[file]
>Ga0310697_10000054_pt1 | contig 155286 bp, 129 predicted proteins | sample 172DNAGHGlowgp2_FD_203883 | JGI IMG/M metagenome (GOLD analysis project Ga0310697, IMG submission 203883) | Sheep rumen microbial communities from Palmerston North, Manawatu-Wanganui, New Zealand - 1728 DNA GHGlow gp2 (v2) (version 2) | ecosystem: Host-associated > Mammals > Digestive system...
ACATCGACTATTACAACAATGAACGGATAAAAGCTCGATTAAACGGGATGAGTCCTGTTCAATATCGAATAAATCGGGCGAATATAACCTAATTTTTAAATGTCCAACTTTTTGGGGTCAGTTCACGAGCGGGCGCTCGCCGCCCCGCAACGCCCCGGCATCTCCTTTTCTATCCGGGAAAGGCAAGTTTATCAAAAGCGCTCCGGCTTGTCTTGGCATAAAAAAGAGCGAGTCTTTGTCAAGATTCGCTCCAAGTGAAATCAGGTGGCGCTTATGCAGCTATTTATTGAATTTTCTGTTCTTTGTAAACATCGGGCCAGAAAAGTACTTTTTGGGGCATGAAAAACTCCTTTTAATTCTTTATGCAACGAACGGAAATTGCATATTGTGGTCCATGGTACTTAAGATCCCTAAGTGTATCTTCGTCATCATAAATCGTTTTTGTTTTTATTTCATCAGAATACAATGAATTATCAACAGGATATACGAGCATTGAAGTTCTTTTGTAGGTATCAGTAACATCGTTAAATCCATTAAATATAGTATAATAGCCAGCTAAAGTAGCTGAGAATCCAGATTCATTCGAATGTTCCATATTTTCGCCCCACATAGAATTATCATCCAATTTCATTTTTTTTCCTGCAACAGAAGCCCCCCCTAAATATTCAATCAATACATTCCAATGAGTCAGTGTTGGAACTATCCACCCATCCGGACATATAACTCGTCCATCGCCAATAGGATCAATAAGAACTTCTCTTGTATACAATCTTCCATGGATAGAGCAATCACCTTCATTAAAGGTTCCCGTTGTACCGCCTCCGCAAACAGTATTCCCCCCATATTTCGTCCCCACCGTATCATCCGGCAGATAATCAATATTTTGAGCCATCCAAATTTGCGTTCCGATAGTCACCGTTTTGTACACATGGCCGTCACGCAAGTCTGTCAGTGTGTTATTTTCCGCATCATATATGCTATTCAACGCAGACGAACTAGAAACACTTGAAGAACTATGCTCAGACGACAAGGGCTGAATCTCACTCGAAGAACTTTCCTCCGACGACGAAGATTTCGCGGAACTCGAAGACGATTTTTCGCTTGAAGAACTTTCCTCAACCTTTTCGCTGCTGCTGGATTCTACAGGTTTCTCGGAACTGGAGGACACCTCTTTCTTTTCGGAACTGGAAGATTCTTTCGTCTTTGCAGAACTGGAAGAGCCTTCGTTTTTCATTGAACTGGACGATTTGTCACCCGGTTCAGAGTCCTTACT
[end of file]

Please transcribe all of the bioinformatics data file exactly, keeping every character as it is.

>Ga0310697_10000054_pt1 | contig 155286 bp, 129 predicted proteins | sample 172DNAGHGlowgp2_FD_203883 | JGI IMG/M metagenome (GOLD analysis project Ga0310697, IMG submission 203883) | Sheep rumen microbial communities from Palmerston North, Manawatu-Wanganui, New Zealand - 1728 DNA GHGlow gp2 (v2) (version 2) | ecosystem: Host-associated > Mammals > Digestive system...
ACATCGACTATTACAACAATGAACGGATAAAAGCTCGATTAAACGGGATGAGTCCTGTTCAATATCGAATAAATCGGGCGAATATAACCTAATTTTTAAATGTCCAACTTTTTGGGGTCAGTTCACGAGCGGGCGCTCGCCGCCCCGCAACGCCCCGGCATCTCCTTTTCTATCCGGGAAAGGCAAGTTTATCAAAAGCGCTCCGGCTTGTCTTGGCATAAAAAAGAGCGAGTCTTTGTCAAGATTCGCTCCAAGTGAAATCAGGTGGCGCTTATGCAGCTATTTATTGAATTTTCTGTTCTTTGTAAACATCGGGCCAGAAAAGTACTTTTTGGGGCATGAAAAACTCCTTTTAATTCTTTATGCAACGAACGGAAATTGCATATTGTGGTCCATGGTACTTAAGATCCCTAAGTGTATCTTCGTCATCATAAATCGTTTTTGTTTTTATTTCATCAGAATACAATGAATTATCAACAGGATATACGAGCATTGAAGTTCTTTTGTAGGTATCAGTAACATCGTTAAATCCATTAAATATAGTATAATAGCCAGCTAAAGTAGCTGAGAATCCAGATTCATTCGAATGTTCCATATTTTCGCCCCACATAGAATTATCATCCAATTTCATTTTTTTTCCTGCAACAGAAGCCCCCCCTAAATATTCAATCAATACATTCCAATGAGTCAGTGTTGGAACTATCCACCCATCCGGACATATAACTCGTCCATCGCCAATAGGATCAATAAGAACTTCTCTTGTATACAATCTTCCATGGATAGAGCAATCACCTTCATTAAAGGTTCCCGTTGTACCGCCTCCGCAAACAGTATTCCCCCCATATTTCGTCCCCACCGTATCATCCGGCAGATAATCAATATTTTGAGCCATCCAAATTTGCGTTCCGATAGTCACCGTTTTGTACACATGGCCGTCACGCAAGTCTGTCAGTGTGTTATTTTCCGCATCATATATGCTATTCAACGCAGACGAACTAGAAACACTTGAAGAACTATGCTCAGACGACAAGGGCTGAATCTCACTCGAAGAACTTTCCTCCGACGACGAAGATTTCGCGGAACTCGAAGACGATTTTTCGCTTGAAGAACTTTCCTCAACCTTTTCGCTGCTGCTGGATTCTACAGGTTTCTCGGAACTGGAGGACACCTCTTTCTTTTCGGAACTGGAAGATTCTTTCGTCTTTGCAGAACTGGAAGAGCCTTCGTTTTTCATTGAACTGGACGATTTGTCACCCGGTTCAGAGTCCTTACT